"My advice is to stick to the industry standard of 24 bit, 48 kHz for everything you do."

In order for an engineer to make use of Restore and Replace, they need you to be at the same sample rate they're at, which is generally 48kHz. If you're on GarageBand, this won't work. Source Connect will easily convert your 44.1 kHz audio to 48 kHz behind the scenes with no sonic impact over Source Connect, but the files on your computer won't match what the engineer on the far end is going to need- rendering the whole thing useless. This is one of the many reasons we prefer you to be at 48 kHz. If you're simply running a backup, you might be better off using something else for that purpose- even Quicktime will let you do it! Source Elements makes other products that also rely on the users on both ends to have matching sample rates. Installed along with your Source Connect Standard is the Q Manager. You should be familiar with it in case an engineer asks you to use it. It's where your backup files are being stored for them to retrieve if needed, and all you need to do is open it when you launch Source Connect.

But I'm an Audiobook Narrator, and ACX only wants 44.1 kHz!

Sample Rate Audiobooks

True! Your deliverable for ACX is 44.1 kHz- but this shouldn't stop you from recording at a higher sample rate and then exporting your chapters as 44.1 kHz MP3. When I handle audiobook mastering, I always urge the narrators to capture the highest quality sound going in, so that any processing and exporting/ converting has less of an impact on the sound quality.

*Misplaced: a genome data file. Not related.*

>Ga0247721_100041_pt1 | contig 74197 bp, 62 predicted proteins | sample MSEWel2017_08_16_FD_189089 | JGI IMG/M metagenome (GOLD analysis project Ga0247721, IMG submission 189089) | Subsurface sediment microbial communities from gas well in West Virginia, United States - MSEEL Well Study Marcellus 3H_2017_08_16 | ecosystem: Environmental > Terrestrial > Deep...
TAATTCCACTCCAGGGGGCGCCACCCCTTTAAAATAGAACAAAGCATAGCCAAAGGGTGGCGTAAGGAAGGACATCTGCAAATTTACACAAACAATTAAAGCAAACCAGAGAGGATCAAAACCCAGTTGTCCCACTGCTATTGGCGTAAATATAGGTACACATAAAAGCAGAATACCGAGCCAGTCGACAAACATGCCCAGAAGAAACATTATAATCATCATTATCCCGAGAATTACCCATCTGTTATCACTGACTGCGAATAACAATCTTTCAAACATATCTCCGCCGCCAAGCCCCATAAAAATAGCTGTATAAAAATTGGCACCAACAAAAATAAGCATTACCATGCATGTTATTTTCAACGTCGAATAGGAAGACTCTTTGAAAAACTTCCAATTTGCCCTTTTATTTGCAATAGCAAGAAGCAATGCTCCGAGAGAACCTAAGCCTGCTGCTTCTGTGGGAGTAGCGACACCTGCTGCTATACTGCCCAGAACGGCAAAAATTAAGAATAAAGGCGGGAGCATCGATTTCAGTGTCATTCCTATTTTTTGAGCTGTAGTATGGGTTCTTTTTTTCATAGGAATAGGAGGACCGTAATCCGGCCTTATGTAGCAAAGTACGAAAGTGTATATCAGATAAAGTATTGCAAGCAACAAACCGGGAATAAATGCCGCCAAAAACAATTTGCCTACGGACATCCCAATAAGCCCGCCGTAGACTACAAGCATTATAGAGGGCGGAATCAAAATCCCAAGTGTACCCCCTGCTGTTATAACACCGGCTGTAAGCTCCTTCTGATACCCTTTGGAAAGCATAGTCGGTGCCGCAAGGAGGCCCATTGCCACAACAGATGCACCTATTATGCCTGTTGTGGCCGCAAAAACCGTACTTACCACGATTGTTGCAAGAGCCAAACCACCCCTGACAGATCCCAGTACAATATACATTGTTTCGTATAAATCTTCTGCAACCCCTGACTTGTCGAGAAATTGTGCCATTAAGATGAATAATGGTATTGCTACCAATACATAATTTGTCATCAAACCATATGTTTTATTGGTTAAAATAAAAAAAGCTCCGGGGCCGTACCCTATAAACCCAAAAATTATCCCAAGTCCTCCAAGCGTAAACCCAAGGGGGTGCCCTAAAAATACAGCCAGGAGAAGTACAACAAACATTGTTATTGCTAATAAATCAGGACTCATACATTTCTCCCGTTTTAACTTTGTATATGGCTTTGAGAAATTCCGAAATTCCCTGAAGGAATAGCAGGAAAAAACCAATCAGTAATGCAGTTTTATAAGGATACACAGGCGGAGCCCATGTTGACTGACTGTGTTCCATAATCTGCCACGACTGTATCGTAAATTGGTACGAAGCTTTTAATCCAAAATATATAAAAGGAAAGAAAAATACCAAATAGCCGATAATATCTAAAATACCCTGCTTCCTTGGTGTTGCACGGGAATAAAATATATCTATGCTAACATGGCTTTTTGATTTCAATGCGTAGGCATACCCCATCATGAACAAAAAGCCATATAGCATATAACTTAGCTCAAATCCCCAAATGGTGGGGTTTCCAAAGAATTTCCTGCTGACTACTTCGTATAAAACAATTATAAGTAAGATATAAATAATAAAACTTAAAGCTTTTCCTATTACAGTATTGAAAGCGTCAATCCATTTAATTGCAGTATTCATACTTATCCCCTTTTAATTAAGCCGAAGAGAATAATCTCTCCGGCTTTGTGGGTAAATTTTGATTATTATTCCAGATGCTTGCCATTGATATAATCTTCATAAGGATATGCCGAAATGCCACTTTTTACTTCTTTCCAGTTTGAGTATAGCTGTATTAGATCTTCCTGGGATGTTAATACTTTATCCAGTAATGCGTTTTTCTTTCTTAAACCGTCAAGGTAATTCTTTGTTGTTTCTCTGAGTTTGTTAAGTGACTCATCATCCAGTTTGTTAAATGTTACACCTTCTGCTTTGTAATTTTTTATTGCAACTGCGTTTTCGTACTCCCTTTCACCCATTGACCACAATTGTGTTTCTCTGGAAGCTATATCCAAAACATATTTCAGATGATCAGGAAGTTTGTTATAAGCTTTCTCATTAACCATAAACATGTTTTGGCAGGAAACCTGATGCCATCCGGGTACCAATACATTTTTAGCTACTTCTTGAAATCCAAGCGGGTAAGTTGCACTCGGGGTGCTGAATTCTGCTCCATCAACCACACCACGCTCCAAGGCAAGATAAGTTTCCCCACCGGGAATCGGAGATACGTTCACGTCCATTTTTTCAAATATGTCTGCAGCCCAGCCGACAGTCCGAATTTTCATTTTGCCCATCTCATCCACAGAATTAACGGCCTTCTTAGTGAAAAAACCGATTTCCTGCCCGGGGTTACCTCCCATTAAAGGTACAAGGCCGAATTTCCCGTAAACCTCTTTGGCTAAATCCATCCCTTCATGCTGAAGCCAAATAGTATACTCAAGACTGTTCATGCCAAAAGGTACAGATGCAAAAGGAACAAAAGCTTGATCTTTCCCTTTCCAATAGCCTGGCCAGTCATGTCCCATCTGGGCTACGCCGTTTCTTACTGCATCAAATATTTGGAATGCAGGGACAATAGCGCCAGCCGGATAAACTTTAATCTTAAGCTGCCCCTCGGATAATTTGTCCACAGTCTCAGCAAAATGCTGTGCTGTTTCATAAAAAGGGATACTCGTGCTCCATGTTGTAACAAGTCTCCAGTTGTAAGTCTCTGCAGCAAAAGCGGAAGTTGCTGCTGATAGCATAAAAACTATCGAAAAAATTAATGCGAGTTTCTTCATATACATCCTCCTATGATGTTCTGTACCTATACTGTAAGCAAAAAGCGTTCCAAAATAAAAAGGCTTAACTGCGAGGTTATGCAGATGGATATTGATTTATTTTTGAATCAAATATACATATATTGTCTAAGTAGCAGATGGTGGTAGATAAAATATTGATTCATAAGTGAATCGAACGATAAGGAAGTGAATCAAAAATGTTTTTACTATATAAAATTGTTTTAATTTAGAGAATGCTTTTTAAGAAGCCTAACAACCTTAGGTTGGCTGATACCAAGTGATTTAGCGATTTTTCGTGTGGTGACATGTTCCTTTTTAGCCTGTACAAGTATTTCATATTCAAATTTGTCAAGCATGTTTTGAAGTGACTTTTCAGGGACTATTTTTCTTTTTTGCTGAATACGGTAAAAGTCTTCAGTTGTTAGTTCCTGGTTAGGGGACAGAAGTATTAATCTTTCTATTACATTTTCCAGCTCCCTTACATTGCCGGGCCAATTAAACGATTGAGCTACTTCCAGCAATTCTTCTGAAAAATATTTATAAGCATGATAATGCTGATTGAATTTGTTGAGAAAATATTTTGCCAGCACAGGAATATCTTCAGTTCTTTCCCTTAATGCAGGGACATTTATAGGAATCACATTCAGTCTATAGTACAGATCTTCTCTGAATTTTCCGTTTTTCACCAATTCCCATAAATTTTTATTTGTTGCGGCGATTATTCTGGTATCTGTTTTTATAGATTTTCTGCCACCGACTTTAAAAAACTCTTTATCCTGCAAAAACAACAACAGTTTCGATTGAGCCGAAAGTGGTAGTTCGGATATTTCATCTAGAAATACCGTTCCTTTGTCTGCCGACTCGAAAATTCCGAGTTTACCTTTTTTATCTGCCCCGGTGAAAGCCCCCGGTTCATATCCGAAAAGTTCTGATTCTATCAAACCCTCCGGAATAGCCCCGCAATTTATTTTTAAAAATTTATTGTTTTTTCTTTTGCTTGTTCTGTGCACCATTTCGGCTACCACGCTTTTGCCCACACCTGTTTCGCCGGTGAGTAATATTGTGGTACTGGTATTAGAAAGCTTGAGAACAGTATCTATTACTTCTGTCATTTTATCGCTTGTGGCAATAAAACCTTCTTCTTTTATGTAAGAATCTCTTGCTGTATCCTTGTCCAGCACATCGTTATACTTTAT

Who in their right mind would ask for 96 kHz??

There was an uproar on social media a little while back when a video game audition was making the rounds. Among the things that outraged voice actors that work from home were the following asks: a Neumann U87 AND a Sennheiser 416 with at least two feet clear in all directions from both mics, and a sample rate of 96 KHz. Non-negotiable. The production company was working out of a space in LA, and this is a fairly commons setup for higher-end video games. If you wanted to work remotely, this is what you needed to have- which rules our almost every home booth I've ever seen. Comments like "They don't know what they're doing!" to "No one can hear the difference between 48 k and 96 k!!" demonstrated to me these social media voice actor "experts" have clearly never worked on projects of that caliber. And that two mic setup is fairly common in animation and gaming- but that's another story. Why would they want 96 kHz as their sample rate?